Browse on, Grazers

aThis is one of my blocks after the electric fence was finished but before sheep were introduced.

This is one of my blocks after the electric fence was finished but before sheep were introduced.

As we approach the end of the June, I thought it appropriate to share with everyone a brief insight into my grazing treatments from the beginning of this month. But first, some background.

We began building electric fences in May at the four sites selected for my grazing treatments. Each had seven cells (four for grazing treatments, two for herbicides, and one non-treated “check”), and we collected cover and weed density data in each before applying any treatment. After the sheep had been in each cell for the designated time (40 sheep for 6 hours, or 20 sheep for 12, 6, or 4 hours), we moved them to the next cell and collected follow-up data. We ended up with 2 full days of clipping biomass, and the following creation was a product of one of those days.

For those of you interested, this is a parody of Old Crow Medicine Show’s “Wagon Wheel” (for those readers only familiar with the Darius Rucker cover, I beg you to listen to the OCMS version before reading any further). So without further ado, I present, “Browse on, Grazers.” I hope you enjoy it! I will likely be posting more serious updates on subsequent grazing events before the summer is out.

 

Heading due east too early in the mornin’

For the research station just this side of Cheyenne

Staring down the road,

Praying for no construction.

Keep my foot on the gas for just about an hour

’Til we make it to the prairie where the toadflax flower

But if my project works out right,

We may see weed destruction.

 

Sheep

One of my 20-sheep treatments

So browse on, grazers, eat those tasty weeds,

Browse on, grazers, don’t you dare stop (please),

Heyyyyyy, browse on, grazers.

Browse on, grazers, despite sun and rain,

Browse on so I can take you home again.

Heyyyyyy, browse on, grazers.

[insert fiddle solo here]

 

Those forty hungry ewes went to work on the grass

And the purty yellow toadflax, it was left until last

But at least they liked the larkspur,

Poisonous to cattle.

After six hours in that two hundred square-yard cell

They were picking up the targeted grazing thing well;

With every bite I hoped we were

Winning a weed battle.

 

So browse on, grazers, eat those tasty weeds,

Browse on, grazers, don’t you dare stop (please),

Heyyyyyy, browse on, grazers.

Browse on, grazers, despite sun and rain,

Browse on so I can take you home again.

Heyyyyyy, browse on, grazers.

[more fiddle]

 

grazed toadflax

I was tickled when, by the end of my study, many of my toadflax plants looked like this one. The sheep preferred the plant tops and prostrate stems at the plant base from day 1, but by the end of the week they had also begun to strip some of the leaves from the stems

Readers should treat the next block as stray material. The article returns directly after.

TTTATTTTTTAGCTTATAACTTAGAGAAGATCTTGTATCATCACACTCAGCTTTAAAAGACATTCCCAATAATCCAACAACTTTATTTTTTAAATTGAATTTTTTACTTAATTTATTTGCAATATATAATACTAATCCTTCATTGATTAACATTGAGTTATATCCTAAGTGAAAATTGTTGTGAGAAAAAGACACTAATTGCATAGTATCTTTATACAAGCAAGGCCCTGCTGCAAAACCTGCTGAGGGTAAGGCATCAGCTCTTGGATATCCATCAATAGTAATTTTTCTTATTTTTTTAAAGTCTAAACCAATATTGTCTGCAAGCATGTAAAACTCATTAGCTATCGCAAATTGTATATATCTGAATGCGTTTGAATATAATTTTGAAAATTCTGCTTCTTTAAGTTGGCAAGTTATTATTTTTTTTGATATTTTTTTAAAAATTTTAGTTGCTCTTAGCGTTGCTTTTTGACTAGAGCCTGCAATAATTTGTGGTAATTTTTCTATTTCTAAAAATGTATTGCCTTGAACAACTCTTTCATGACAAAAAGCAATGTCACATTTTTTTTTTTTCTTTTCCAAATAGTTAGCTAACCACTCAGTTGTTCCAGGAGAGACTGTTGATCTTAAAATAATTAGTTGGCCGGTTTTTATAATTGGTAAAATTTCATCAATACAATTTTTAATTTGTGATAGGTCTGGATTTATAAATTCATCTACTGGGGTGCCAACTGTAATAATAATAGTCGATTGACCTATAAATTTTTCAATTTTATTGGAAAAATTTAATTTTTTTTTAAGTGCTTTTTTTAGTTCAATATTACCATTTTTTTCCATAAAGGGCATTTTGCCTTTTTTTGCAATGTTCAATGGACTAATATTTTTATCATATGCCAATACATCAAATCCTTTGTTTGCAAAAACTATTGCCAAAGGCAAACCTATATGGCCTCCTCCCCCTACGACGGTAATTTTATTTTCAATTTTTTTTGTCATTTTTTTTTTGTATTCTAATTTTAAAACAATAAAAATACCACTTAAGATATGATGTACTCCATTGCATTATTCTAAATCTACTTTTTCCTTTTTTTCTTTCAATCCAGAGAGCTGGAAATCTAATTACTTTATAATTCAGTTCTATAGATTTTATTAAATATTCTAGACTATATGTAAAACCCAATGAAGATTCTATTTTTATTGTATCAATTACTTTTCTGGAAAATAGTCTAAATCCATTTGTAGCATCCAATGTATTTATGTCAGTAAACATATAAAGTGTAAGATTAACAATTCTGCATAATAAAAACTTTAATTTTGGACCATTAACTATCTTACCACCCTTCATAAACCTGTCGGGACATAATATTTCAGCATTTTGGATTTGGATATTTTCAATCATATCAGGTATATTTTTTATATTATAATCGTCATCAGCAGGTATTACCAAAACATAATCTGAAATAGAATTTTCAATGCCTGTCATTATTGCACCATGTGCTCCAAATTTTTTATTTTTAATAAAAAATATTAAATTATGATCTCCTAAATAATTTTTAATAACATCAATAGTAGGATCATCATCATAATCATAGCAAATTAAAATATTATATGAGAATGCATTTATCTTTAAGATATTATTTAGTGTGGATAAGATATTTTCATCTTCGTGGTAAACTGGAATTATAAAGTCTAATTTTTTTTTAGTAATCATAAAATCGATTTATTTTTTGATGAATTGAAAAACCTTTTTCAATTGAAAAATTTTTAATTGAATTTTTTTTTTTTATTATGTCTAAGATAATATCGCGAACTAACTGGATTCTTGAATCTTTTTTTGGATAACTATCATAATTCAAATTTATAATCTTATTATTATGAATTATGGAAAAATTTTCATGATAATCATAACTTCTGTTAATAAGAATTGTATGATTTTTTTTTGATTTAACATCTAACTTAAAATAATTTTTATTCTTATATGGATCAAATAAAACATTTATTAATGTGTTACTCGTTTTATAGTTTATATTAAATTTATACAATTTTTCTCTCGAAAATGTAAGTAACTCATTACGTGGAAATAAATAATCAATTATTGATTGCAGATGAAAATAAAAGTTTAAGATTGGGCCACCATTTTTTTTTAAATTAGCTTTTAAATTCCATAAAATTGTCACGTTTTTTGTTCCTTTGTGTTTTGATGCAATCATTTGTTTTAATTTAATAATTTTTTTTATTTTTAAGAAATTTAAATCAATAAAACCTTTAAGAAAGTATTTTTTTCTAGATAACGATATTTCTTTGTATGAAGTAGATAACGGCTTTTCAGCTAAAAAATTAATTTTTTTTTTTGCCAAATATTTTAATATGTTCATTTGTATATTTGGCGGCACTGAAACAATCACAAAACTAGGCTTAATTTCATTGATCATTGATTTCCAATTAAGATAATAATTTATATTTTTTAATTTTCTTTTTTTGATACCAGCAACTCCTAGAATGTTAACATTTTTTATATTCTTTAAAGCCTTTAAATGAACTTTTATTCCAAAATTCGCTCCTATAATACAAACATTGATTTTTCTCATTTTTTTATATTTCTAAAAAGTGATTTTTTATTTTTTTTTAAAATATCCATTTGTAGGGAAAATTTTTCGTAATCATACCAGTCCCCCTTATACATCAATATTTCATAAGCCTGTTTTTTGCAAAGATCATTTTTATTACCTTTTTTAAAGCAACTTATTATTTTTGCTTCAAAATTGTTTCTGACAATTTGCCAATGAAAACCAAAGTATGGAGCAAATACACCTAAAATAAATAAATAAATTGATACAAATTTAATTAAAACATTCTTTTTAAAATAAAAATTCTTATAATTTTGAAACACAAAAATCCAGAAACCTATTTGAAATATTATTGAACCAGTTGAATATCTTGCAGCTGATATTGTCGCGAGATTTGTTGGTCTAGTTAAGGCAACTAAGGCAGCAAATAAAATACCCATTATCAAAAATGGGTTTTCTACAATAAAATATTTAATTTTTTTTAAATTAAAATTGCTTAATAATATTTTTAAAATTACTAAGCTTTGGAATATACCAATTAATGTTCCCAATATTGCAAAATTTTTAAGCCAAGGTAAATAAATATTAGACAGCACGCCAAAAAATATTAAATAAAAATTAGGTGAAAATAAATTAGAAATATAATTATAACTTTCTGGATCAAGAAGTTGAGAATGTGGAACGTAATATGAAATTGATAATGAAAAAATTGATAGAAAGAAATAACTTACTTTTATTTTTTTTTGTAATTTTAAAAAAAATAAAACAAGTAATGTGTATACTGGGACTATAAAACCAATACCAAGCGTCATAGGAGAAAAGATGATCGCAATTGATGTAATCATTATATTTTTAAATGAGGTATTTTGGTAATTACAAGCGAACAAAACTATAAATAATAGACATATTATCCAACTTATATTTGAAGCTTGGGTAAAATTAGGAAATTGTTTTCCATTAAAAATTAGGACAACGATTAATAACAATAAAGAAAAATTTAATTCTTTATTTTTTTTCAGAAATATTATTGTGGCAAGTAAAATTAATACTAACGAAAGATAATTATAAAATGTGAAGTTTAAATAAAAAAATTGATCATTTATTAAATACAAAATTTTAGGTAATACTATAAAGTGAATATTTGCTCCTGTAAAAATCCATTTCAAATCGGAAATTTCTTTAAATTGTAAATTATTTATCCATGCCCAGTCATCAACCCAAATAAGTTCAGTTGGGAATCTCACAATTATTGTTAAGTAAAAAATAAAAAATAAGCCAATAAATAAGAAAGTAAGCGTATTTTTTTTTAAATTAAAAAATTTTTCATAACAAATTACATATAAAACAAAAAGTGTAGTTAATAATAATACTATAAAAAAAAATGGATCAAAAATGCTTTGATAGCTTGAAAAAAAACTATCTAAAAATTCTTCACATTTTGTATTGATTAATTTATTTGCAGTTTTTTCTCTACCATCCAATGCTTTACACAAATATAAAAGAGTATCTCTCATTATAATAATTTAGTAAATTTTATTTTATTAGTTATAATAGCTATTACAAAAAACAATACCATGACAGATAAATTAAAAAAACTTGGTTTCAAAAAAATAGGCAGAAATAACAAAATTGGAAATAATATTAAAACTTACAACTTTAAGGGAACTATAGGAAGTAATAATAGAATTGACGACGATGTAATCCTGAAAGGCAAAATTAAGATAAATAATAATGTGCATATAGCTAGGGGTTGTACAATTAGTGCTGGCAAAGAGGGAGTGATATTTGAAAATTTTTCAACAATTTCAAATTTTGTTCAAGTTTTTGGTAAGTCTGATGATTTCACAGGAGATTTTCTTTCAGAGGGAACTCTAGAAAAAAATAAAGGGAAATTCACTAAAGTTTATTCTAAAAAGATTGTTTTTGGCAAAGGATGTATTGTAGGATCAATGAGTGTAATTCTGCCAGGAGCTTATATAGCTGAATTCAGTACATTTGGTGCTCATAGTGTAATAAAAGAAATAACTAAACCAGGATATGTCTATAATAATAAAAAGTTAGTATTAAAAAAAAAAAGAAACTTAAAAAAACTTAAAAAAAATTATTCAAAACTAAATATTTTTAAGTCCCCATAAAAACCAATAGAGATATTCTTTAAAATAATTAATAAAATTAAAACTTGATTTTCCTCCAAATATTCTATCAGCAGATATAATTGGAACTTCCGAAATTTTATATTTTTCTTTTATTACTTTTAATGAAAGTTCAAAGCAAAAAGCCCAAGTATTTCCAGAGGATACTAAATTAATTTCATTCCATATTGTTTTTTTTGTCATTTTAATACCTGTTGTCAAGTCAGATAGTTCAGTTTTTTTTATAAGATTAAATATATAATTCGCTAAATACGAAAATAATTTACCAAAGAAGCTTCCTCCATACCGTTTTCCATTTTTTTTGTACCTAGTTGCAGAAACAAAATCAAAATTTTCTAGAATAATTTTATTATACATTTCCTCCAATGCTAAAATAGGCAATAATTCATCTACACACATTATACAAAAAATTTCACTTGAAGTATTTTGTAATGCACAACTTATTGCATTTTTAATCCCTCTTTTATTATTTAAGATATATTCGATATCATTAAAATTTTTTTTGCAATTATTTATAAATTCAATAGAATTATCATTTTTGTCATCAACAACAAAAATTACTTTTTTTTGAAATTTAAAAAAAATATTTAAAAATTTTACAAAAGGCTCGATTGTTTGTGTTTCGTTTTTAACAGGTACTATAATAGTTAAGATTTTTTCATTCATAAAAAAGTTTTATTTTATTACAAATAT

One week we spent there, watching the sheep eat

And with my four blocks of treatments, it was no mean feat

But with every day passing, the toadflax disappeared

Just a bit more than the day before!

Day six, the fog rolled in and hung like a shroud

While the seventh threatened dark and ominous clouds

And as we pulled out the last time, the rain began to pour.

 

So browse on, grazers, eat those tasty weeds,

Browse on, grazers, don’t you dare stop (please),

Heyyyyyy, browse on, grazers.

Browse on, grazers, despite sun and rain,

Browse on so I can take you home again.

Heyyyyyy, browse on, grazers.

 

Sheep eating toadflax

Sheep eating toadflax

Comments

  1. I appreciate your effort to quantify the impact of grazing on Dalmatian toadflax. We tried grazing toadflax with goats in Fremont County on a two acre field that was a solid stand. We had about 20 head of goats on that field all summer. It never turned yellow, and most of the leaves were striped from the stems. We took the goats off the 1st of September. The field was really brown and the goats were hungry. Everything around the area was dormant and it looked like the growing season was over. I was amazed a week later when I drove by the field. The toadflax was in full bloom. The next spring the grazed field greened up and flowered at t he same time as the toadflax in adjacent fields. Grazing goats on Leafy spurge usually results in a retardation of regrowth and flowering the following year. But in the case of the toadflax there did not appear to be any long term impact from a summer of grazing by goats. However, we did not take any data, so it would be impossible measure. I look back now and see so many opportunities where we could have learned something if we had just taken a few hours to run some transects, set up photo points, and recorded exactly what the treatment was.

  2. Thank you for sharing your experience! One of the reasons we’re tackling this project is because there is so very little data out there on Dalmatian toadflax’s response to grazing. We do know that these weeds have an impressive root system; do you think you might have had a different response had you repeated the treatment over a number of years?

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